NCPA - National Center for Policy Analysis

College Is No Place for Remedial Education

September 17, 2012

More than 2 million U.S. college students this fall will be spending a good bit of their time reviewing what they were supposed to learn in high school or even earlier. The failure of high schools to properly educate students is partly to blame for this; however, colleges are partly responsible for admitting students that are ill-prepared for college coursework, says Richard Vedder, director of the Center for College Affordability and Productivity.

Offering remedial courses in college doesn't help students very much:

  • Most students going to community college are in at least one remedial course.
  • Of those, fewer than 10 percent of those students will graduate within three years.
  • At four-year schools about a fifth of all students are in remedial courses.
  • And almost 65 percent of those at four-year schools have no degrees within six years.

Remedial courses have implicitly protected failed teaching methods in high schools. There is a lack of competition in public schools to change their curriculum or teaching methods. Things like teaching seniority rules and non-merit compensation need to be removed in favor of creating the necessary competition in teaching.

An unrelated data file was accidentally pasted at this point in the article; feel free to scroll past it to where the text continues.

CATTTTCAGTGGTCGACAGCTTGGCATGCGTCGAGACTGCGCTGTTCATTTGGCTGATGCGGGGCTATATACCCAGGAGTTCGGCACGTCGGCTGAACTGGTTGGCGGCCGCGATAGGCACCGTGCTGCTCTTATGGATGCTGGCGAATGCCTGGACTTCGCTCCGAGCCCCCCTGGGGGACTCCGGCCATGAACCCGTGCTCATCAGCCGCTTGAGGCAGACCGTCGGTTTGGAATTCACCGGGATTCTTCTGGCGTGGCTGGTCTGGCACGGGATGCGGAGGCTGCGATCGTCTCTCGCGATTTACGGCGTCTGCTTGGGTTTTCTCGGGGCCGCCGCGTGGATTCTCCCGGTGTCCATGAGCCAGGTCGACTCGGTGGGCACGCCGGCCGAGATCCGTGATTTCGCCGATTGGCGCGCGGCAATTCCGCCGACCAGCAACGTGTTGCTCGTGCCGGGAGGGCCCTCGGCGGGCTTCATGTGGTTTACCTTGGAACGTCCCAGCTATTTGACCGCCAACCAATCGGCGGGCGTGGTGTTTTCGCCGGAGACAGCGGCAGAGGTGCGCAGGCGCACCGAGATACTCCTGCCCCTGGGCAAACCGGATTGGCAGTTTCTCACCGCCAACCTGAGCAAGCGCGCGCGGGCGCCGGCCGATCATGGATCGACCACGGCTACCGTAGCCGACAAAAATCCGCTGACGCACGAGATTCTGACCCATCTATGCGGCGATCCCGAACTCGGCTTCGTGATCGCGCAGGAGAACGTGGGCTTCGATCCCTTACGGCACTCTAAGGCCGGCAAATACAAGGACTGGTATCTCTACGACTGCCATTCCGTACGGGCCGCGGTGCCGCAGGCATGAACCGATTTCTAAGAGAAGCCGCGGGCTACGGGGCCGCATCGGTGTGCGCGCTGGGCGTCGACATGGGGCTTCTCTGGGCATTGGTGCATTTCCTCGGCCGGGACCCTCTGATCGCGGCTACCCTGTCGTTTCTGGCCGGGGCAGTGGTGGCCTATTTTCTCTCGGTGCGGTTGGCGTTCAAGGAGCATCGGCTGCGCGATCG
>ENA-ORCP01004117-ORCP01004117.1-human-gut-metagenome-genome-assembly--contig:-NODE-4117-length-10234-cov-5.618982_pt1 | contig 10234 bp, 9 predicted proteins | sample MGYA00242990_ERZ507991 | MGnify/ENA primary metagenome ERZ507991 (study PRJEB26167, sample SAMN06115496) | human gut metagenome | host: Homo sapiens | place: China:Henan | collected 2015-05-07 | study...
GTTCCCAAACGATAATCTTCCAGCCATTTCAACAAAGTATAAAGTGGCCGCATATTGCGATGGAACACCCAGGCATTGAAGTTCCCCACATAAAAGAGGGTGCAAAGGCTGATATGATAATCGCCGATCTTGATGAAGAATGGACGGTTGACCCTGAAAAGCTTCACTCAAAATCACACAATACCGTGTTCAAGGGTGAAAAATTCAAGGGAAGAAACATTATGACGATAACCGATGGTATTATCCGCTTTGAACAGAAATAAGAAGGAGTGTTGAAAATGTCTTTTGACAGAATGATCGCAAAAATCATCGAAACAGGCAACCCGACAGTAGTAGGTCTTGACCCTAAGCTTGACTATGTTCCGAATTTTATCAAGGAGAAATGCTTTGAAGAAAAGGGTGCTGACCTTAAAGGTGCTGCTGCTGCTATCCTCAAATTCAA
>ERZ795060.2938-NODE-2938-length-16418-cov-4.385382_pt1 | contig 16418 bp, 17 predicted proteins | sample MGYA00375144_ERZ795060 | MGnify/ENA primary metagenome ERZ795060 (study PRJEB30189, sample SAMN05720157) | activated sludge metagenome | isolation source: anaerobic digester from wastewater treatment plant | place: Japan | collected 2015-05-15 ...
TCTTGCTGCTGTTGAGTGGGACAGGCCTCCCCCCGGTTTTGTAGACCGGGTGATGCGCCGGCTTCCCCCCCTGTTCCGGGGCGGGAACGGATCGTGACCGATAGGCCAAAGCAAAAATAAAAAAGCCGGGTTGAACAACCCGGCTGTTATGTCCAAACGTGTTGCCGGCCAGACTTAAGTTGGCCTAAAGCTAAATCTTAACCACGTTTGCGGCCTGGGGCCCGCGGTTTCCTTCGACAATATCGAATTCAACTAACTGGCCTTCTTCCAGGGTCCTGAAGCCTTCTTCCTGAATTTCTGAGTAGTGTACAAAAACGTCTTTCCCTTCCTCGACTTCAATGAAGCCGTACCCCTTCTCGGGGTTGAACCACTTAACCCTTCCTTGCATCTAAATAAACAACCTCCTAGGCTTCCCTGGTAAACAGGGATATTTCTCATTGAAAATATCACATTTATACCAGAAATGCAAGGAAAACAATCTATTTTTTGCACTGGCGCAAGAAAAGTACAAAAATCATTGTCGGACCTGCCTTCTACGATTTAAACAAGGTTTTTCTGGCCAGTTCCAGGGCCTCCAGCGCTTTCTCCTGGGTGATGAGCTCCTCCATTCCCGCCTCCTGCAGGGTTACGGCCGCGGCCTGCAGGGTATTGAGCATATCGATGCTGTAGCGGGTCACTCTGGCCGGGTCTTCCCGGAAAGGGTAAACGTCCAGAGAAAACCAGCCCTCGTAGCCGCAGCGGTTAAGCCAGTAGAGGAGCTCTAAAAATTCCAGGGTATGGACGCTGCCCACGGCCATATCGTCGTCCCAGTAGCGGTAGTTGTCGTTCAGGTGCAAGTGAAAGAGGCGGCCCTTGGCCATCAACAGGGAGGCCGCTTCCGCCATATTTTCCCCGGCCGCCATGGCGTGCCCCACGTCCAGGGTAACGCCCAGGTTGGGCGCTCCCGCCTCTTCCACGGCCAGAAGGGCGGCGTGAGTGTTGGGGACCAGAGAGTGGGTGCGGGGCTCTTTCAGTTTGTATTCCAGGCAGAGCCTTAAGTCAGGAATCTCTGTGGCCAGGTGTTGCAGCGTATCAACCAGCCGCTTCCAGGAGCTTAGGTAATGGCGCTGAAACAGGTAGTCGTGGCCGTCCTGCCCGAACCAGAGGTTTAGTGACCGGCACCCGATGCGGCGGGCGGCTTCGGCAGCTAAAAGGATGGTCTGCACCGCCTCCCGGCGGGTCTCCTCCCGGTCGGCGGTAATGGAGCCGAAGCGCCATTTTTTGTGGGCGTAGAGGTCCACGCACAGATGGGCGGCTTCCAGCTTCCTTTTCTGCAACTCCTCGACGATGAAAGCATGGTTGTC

The bigger problem lies in the fact that colleges admit students that are unlikely to succeed with the intention that they take remedial classes. These students have a low-chance of succeeding and only risk racking up student loan debt. Furthermore, admitting students that are not prepared affects students that deserve to be there because professors will simply "dumb-down" the curriculum to make it more accommodating.

There exists some possible solutions for colleges to help underprepared students rather than offering remedial courses:

  • Offer to students a chance to forego college and get into vocational programs.
  • Students can be required to take supplemental learning classes by companies that offer it and tie part of financial aid to a student's improvement in those programs.
  • This would allow trained specialists to teach these students effective skills to deal with college course work rather than the unequipped professors of colleges.

Source: Richard Vedder, "College Is No Place for Remedial Education," Bloomberg, September 11, 2012.


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